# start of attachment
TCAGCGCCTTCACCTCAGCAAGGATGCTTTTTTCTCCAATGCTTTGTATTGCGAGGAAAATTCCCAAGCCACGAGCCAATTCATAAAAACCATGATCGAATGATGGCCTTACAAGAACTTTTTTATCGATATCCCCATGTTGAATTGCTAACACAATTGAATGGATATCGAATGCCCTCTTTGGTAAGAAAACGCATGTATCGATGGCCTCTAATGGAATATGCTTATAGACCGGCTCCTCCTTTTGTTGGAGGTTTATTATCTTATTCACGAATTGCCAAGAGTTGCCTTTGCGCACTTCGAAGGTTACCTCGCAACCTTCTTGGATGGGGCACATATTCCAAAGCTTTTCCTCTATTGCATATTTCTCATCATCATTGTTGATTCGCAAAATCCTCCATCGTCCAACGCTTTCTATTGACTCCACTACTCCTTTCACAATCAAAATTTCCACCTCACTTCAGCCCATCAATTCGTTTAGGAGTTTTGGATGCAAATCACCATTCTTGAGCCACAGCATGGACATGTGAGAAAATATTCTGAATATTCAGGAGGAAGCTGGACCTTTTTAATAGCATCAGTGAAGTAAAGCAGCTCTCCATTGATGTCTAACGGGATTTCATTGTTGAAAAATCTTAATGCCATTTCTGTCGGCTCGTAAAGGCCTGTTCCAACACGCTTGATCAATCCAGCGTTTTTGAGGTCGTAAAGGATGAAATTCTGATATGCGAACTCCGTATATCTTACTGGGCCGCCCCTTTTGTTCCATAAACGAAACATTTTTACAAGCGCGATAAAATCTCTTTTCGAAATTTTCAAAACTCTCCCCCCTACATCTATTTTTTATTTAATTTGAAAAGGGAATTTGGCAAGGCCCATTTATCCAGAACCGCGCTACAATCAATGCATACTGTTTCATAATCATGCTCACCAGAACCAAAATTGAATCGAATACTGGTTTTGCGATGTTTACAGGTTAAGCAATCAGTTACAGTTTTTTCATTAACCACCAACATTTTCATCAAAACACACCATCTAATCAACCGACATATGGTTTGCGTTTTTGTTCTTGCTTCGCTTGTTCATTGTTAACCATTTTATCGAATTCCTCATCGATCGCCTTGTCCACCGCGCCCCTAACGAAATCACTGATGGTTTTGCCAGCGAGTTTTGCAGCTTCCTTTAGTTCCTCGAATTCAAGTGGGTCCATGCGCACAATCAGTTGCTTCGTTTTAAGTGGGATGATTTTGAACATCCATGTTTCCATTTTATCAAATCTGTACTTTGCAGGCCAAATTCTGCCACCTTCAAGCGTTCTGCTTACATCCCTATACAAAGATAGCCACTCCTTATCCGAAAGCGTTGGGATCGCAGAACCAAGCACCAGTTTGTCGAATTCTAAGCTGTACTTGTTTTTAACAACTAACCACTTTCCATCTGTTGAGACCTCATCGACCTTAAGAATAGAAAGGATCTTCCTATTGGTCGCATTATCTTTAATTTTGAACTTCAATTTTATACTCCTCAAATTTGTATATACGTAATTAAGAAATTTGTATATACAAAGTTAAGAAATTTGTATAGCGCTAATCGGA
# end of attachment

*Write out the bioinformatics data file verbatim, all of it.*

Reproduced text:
TCAGCGCCTTCACCTCAGCAAGGATGCTTTTTTCTCCAATGCTTTGTATTGCGAGGAAAATTCCCAAGCCACGAGCCAATTCATAAAAACCATGATCGAATGATGGCCTTACAAGAACTTTTTTATCGATATCCCCATGTTGAATTGCTAACACAATTGAATGGATATCGAATGCCCTCTTTGGTAAGAAAACGCATGTATCGATGGCCTCTAATGGAATATGCTTATAGACCGGCTCCTCCTTTTGTTGGAGGTTTATTATCTTATTCACGAATTGCCAAGAGTTGCCTTTGCGCACTTCGAAGGTTACCTCGCAACCTTCTTGGATGGGGCACATATTCCAAAGCTTTTCCTCTATTGCATATTTCTCATCATCATTGTTGATTCGCAAAATCCTCCATCGTCCAACGCTTTCTATTGACTCCACTACTCCTTTCACAATCAAAATTTCCACCTCACTTCAGCCCATCAATTCGTTTAGGAGTTTTGGATGCAAATCACCATTCTTGAGCCACAGCATGGACATGTGAGAAAATATTCTGAATATTCAGGAGGAAGCTGGACCTTTTTAATAGCATCAGTGAAGTAAAGCAGCTCTCCATTGATGTCTAACGGGATTTCATTGTTGAAAAATCTTAATGCCATTTCTGTCGGCTCGTAAAGGCCTGTTCCAACACGCTTGATCAATCCAGCGTTTTTGAGGTCGTAAAGGATGAAATTCTGATATGCGAACTCCGTATATCTTACTGGGCCGCCCCTTTTGTTCCATAAACGAAACATTTTTACAAGCGCGATAAAATCTCTTTTCGAAATTTTCAAAACTCTCCCCCCTACATCTATTTTTTATTTAATTTGAAAAGGGAATTTGGCAAGGCCCATTTATCCAGAACCGCGCTACAATCAATGCATACTGTTTCATAATCATGCTCACCAGAACCAAAATTGAATCGAATACTGGTTTTGCGATGTTTACAGGTTAAGCAATCAGTTACAGTTTTTTCATTAACCACCAACATTTTCATCAAAACACACCATCTAATCAACCGACATATGGTTTGCGTTTTTGTTCTTGCTTCGCTTGTTCATTGTTAACCATTTTATCGAATTCCTCATCGATCGCCTTGTCCACCGCGCCCCTAACGAAATCACTGATGGTTTTGCCAGCGAGTTTTGCAGCTTCCTTTAGTTCCTCGAATTCAAGTGGGTCCATGCGCACAATCAGTTGCTTCGTTTTAAGTGGGATGATTTTGAACATCCATGTTTCCATTTTATCAAATCTGTACTTTGCAGGCCAAATTCTGCCACCTTCAAGCGTTCTGCTTACATCCCTATACAAAGATAGCCACTCCTTATCCGAAAGCGTTGGGATCGCAGAACCAAGCACCAGTTTGTCGAATTCTAAGCTGTACTTGTTTTTAACAACTAACCACTTTCCATCTGTTGAGACCTCATCGACCTTAAGAATAGAAAGGATCTTCCTATTGGTCGCATTATCTTTAATTTTGAACTTCAATTTTATACTCCTCAAATTTGTATATACGTAATTAAGAAATTTGTATATACAAAGTTAAGAAATTTGTATAGCGCTAATCGGA